Over 3000 Consumer County Court Judgements, with an average judgement value of £1495,
are issued every day in the UK, and 248 individuals are declared insolvent or bankrupt every day.
With this scale of consumer debt, it’s not difficult to see why businesses that deal with individuals and sole traders, are hugely vulnerable.
The new Pre-Action Protocol for debt claims, which came into force in October 2017, is likely to make matters more difficult, particularly for smaller businesses – significantly increasing the timescales involved in recovering debt and requiring businesses to follow several steps before they are able to take legal action.
If your business has outstanding debts due from individuals or sole-traders, it’s vital that you familiarise yourself with the new protocol, as well as take steps to minimise the risks of accumulating debt in the first place.
What does this protocol mean for businesses?
The crux of the matter is that businesses dealing with consumers or sole traders, who operate on a credit basis (either regularly or as one-offs), will need to exercise a considerable amount of patience when faced with a debtor who won’t, or can’t, pay.
In the past, the threat of court proceedings following non-payment was often the first step for businesses wishing to recover the debt quickly. Now however, businesses will have to follow strict steps, designed to enable debtors and creditors to settle the issue between them, without the need to start court proceedings.
The timescales involved in each step of the protocol can be quite considerable – in practice, a debtor can delay the start of proceedings by at least 60 days and often more.
If the protocol is not followed however, the creditor is at risk of penalties from the Court.
The Pre-Action Protocol – step by step
Letter Before Claim
Before issuing proceedings, the creditor should send a letter (called a Letter Before Claim) which must provide certain specified information:
- The letter must be clearly dated at the top and sent within a day of that date.
- It must be posted unless the debtor has specifically requested all correspondence by email. A clause in your terms and conditions about the use of email is not a specific request. You can however send an additional copy by email as well (but only in addition).
- The letter should give financial information as to:
- the amount of the debt
- any interest and charges.
- If you send statements, you can enclose an up-to-date statement or a copy of the last statement and update the details in the letter. If you don’t send statements, just give the details of the debt interest and charges in the letter.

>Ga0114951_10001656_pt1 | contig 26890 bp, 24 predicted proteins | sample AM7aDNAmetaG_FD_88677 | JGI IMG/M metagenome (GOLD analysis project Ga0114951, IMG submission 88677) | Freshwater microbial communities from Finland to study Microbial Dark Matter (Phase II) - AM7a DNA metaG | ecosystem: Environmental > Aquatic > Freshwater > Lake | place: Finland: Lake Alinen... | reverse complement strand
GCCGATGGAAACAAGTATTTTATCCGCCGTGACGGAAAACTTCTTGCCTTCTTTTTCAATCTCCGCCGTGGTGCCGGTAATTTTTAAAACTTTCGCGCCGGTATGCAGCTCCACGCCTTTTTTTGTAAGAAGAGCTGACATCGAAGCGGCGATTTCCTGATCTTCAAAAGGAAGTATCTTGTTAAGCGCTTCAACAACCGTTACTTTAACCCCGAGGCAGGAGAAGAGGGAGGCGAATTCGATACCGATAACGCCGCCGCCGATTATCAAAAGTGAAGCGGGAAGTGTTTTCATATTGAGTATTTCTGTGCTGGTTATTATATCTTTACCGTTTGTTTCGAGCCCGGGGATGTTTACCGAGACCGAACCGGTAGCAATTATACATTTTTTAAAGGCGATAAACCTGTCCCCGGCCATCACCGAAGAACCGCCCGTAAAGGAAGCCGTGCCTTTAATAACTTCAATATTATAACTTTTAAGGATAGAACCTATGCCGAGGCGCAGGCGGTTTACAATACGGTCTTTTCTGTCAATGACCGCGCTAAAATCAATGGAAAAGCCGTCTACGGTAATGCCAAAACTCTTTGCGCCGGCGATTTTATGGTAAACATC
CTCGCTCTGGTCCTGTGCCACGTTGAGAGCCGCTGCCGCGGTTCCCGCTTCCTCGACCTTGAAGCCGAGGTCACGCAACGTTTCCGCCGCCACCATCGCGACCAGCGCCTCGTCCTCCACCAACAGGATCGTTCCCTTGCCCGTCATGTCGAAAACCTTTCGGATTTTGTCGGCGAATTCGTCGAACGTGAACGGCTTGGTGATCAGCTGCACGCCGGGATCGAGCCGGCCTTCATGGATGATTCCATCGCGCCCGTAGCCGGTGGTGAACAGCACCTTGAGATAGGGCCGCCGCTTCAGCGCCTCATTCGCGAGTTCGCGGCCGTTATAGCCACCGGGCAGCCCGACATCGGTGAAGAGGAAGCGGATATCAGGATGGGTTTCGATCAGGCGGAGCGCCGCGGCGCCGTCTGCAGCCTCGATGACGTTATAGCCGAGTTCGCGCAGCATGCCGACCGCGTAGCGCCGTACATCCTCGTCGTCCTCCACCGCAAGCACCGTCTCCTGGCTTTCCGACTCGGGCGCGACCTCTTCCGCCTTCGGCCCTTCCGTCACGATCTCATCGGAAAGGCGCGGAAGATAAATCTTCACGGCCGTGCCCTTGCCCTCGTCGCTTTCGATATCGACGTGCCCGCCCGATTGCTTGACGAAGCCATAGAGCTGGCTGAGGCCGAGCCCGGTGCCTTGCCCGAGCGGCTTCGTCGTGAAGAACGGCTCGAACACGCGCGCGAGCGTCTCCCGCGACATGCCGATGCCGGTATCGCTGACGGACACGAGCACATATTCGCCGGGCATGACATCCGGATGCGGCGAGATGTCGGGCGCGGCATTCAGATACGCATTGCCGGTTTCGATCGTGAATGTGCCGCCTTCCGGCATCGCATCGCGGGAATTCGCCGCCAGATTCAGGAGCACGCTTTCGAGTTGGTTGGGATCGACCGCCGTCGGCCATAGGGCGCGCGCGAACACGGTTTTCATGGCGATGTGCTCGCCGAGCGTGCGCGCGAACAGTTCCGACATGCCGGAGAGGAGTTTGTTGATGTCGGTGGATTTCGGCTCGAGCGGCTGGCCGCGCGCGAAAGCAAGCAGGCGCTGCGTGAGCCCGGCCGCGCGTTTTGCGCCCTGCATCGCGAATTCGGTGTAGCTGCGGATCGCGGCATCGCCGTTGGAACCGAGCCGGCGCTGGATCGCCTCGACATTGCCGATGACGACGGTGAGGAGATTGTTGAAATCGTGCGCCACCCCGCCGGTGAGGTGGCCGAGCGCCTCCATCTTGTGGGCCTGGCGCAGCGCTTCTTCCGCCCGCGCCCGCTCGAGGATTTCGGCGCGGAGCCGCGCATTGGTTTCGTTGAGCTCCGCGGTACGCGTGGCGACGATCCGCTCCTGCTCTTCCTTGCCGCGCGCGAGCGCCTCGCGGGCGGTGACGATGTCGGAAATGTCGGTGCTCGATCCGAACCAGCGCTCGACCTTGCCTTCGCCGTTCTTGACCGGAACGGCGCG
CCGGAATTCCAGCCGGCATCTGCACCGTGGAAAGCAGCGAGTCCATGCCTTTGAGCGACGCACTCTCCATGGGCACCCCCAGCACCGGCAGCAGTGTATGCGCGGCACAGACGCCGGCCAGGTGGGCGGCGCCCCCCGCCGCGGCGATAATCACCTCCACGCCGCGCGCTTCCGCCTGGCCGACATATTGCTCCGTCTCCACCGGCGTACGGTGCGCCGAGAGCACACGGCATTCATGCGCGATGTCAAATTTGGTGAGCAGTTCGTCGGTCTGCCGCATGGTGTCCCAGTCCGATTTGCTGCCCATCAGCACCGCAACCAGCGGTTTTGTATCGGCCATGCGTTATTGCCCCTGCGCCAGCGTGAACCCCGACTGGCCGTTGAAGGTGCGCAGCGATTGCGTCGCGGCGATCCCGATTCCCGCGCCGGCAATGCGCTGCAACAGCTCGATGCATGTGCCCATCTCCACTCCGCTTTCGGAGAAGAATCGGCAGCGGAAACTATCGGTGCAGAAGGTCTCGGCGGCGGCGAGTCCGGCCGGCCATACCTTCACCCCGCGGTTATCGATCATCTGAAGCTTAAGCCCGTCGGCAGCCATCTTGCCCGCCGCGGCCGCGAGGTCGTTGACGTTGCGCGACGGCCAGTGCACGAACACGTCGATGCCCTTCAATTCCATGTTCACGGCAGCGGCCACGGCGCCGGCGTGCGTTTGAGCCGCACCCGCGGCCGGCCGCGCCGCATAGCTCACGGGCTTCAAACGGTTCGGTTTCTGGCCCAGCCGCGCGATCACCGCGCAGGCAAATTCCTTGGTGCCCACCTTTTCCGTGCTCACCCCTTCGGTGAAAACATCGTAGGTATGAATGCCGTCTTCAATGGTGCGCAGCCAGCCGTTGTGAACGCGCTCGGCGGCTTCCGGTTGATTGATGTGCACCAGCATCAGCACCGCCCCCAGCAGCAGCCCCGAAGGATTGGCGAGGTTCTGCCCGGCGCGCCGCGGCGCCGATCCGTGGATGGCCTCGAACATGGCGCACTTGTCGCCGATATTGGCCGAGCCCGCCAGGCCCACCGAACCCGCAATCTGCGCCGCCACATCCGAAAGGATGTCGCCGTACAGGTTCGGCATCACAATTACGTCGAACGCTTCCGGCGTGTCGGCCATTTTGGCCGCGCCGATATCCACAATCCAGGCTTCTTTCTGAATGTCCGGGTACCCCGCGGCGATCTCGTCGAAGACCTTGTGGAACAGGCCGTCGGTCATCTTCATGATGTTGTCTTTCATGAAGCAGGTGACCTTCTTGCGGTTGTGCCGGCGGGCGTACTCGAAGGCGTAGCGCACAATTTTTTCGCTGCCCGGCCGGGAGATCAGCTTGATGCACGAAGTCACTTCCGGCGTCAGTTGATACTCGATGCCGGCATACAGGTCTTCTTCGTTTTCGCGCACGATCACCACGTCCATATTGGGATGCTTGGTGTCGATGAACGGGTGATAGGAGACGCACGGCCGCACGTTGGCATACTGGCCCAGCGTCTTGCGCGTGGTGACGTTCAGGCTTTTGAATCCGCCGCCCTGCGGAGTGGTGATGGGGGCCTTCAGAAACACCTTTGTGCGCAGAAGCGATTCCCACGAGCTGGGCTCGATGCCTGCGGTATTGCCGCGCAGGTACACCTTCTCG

- The letter should say whether or not interest and charges are continuing.
- If the agreement was oral eg. an order placed over the telephone, say when, where and with whom the agreement was made. If you can, give the words used.
- If the agreement was written, give the date and parties and say a copy can be requested.
- The letter should say how the debt can be paid, so that the debtor has all the information they will need to facilitate the settlement of their account and avoid court action.
- The letter must say where the Reply Form should be sent.
YOU MUST ENCLOSE THE FOLLOWING WITH THE LETTER BEFORE CLAIM:
- The prescribed information sheet
- The prescribed Reply Form
- A financial statement i.e. a form on which the debtor can give their financial details if they need time to pay
Copies of these can be found in the Ministry of Justice’s Protocol Document.
Timescales & Next Steps
The timescales and next steps you must abide by depends on the response by the debtor.
Below is an overview of some of the next steps that need to be considered, depending on the debtor’s response (or non-response). Please note, this is not absolute in every case and it is vital that you check the protocol carefully at each step before deciding on your course of action:
Resolving any issues
Often there are genuine reason why debts arise – if there is a dispute or the debtor needs time to pay, you should try to resolve these issues before going to court (for example by exchanging any relevant documents or information).
If necessary consider some form of ADR/Mediation. Many trade and professional bodies have schemes. We recommend and work with professional mediators, e.g. ProMediate. Contact us for more info.
Of course, one of the best ways to safeguard your business from debt is to ensure you have taken adequate steps to minimise the risk from the outset – next, we look at the important steps all businesses should take to ensure they are protected.